Tag Archives: aircraft maintenance

Why Is Plane Maintenance So Important?

There is no denying that plane maintenance is one of the most critical aspects of plane ownership.  In fact, the FAA places so much importance on plane safety that they require a thorough aviation maintenance and inspection process for every 100 hours that a plane is used for hire.  For this reason, aircraft technicians must be highly skilled and demonstrate a keen attention to detail when it comes to aircraft maintenance.

Routine Maintenance

plane maintenanceUnder FAA oversight, plane owners and operators create Continuous Airworthiness Maintenance Programs (CAMP) that detail both routine and detailed inspections for each aircraft.  Authorities often refer to these inspections as checks.  A and B checks are usually considered more routine maintenance inspections, while C and D checks are more detailed inspections.  An A check is often performed overnight at an airport gate every 500-800 flight hours and a B Check is normally done every 3 to 6 months at an airport hangar.  During this plane maintenance, routine maintenance and checks are performed.  During a C check, which is done every 15 to 21 months, almost the entire aircraft is checked.  This means that the aircraft is out of service until the maintenance is performed, a process that can take up to 2 weeks to complete.  D checks are the most comprehensive inspections and are performed every 5 to 6 years.  Because of the detail of this plane maintenance, the inspection can take up to 2 months.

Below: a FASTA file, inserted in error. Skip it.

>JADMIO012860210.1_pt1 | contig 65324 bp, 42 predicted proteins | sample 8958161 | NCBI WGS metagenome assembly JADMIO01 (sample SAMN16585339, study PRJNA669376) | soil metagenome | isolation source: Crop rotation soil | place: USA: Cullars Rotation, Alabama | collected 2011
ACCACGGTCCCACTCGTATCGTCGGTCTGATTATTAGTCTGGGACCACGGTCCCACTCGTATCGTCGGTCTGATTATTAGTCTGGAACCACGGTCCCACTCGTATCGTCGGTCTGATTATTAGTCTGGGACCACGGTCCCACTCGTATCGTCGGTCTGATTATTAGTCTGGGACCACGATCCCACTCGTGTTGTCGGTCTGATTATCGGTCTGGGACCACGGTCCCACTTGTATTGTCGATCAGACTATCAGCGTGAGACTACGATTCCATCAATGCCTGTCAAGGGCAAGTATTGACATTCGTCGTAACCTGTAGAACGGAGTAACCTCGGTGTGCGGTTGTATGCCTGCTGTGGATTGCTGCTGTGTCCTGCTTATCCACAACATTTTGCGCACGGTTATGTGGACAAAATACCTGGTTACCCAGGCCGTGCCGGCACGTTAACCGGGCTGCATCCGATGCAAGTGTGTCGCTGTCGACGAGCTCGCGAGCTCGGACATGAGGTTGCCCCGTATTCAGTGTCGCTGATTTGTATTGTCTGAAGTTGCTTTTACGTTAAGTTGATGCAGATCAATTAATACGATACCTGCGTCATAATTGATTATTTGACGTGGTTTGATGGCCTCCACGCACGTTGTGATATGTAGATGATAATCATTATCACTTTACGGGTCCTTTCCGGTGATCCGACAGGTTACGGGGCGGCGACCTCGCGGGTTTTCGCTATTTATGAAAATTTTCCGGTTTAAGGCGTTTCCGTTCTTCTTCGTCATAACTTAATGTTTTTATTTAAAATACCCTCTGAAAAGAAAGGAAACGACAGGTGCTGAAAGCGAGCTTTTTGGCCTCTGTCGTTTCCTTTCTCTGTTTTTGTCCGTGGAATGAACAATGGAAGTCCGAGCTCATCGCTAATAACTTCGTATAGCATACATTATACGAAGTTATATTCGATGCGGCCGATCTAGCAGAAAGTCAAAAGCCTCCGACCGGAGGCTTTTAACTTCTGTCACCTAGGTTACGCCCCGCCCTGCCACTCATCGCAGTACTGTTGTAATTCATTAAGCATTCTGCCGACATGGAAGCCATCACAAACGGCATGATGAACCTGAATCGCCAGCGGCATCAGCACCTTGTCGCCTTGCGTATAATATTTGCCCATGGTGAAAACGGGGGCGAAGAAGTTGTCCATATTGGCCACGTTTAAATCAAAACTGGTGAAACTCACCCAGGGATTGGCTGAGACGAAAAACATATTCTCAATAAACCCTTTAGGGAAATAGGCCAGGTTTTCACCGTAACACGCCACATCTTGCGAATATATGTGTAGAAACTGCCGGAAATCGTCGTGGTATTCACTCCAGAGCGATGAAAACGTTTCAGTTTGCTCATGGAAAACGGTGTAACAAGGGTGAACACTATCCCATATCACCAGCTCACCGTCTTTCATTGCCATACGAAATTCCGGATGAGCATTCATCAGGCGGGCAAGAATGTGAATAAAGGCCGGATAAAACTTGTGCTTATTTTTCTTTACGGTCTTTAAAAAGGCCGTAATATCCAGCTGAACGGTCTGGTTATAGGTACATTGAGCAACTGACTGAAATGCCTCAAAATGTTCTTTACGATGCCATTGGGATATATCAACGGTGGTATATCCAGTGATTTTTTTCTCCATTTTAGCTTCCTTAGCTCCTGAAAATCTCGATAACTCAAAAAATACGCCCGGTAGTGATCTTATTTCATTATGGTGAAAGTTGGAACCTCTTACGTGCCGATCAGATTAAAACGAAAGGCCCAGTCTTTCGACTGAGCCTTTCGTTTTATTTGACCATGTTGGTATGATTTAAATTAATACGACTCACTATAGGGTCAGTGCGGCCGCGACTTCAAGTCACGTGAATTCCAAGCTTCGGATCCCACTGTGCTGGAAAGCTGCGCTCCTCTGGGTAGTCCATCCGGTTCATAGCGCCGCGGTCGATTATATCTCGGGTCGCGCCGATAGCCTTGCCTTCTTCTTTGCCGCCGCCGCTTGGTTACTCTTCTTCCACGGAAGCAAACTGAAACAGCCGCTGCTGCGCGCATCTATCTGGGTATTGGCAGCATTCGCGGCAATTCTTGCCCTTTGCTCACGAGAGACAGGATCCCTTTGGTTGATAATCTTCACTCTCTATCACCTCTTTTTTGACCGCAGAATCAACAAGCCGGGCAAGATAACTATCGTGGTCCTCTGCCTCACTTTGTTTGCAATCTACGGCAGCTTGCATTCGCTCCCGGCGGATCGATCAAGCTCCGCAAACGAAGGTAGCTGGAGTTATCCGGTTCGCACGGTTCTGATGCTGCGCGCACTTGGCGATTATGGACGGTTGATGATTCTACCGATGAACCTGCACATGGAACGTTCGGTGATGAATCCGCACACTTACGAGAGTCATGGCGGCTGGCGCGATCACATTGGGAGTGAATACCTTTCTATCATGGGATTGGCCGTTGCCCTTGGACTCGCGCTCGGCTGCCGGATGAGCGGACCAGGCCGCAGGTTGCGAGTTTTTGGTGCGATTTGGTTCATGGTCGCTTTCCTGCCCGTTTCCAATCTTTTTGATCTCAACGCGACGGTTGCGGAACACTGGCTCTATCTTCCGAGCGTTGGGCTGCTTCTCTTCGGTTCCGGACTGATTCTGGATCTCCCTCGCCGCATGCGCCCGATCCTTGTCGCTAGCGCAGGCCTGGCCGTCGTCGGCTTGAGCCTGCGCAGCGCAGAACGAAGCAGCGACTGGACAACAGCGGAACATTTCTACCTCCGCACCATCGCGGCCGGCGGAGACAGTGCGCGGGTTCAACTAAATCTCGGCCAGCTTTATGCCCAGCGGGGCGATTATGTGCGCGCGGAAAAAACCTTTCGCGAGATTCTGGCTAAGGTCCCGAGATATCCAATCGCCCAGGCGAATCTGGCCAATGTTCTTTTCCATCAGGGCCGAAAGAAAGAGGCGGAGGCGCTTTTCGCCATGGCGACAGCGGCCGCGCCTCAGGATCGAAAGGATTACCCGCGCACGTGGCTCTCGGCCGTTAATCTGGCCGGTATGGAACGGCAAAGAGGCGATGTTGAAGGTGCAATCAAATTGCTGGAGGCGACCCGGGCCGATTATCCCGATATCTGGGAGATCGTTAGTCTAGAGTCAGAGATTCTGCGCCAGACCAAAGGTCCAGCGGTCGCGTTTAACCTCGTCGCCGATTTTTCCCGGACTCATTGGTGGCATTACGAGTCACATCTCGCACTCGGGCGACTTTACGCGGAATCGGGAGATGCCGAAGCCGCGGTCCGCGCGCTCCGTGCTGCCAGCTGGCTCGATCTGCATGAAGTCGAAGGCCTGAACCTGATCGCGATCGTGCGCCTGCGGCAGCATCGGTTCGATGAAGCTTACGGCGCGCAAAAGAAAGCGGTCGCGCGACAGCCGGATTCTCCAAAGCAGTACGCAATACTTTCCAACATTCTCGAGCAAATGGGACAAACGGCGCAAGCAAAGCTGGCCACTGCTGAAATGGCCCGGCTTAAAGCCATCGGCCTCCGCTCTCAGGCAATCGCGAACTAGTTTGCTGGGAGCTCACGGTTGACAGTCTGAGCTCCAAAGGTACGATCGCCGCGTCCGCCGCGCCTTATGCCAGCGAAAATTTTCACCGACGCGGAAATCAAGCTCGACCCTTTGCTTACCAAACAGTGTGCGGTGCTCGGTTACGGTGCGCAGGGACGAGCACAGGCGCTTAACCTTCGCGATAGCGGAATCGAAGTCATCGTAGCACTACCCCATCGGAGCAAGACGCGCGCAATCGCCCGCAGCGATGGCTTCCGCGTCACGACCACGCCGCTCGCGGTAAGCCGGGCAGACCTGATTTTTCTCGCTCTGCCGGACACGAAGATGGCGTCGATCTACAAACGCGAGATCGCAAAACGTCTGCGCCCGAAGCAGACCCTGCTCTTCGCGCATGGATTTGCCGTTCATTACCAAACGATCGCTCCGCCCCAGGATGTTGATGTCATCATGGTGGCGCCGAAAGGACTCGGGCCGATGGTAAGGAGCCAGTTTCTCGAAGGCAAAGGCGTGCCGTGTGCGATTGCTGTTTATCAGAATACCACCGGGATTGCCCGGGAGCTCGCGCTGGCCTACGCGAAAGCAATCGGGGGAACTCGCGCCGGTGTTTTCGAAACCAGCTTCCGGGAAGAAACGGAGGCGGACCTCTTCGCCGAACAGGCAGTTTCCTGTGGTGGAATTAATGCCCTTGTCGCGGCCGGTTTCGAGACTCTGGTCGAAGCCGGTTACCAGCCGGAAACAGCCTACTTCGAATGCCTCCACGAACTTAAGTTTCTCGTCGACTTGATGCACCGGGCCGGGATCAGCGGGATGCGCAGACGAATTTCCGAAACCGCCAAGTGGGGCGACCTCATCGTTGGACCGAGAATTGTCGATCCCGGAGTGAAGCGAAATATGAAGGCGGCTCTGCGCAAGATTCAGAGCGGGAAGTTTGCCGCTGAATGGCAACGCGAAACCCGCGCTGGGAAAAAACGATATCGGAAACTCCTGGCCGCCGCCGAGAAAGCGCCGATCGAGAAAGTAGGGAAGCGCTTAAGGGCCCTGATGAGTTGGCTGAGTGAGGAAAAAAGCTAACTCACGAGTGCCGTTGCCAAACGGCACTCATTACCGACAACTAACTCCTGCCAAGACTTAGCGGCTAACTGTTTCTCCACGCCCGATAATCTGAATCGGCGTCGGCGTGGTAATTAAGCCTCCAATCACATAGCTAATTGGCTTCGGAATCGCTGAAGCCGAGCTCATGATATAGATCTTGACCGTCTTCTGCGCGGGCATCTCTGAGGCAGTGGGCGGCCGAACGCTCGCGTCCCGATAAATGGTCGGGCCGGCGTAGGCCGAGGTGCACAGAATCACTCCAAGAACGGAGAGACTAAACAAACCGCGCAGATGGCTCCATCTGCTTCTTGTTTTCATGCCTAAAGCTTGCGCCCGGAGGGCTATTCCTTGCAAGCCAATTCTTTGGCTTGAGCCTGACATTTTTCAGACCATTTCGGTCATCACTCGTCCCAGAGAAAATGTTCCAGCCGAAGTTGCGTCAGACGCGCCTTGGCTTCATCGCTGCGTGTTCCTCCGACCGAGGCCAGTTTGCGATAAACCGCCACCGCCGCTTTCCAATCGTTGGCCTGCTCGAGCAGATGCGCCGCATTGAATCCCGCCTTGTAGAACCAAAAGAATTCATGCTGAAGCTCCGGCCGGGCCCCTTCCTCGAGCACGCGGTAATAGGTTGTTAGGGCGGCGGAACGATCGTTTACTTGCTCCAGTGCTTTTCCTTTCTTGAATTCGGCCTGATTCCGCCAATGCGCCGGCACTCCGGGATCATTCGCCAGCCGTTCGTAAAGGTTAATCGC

Passenger Safety

One of the most important reasons for performing extensive plane maintenance is to protect any passengers that may be using the aircraft.  Regularly scheduled plane maintenance and inspections ensure that passengers will have a safe, pleasant transportation experience and that they will arrive at their destination in a timely manner.

Need Grows for Aviation Maintenance Technicians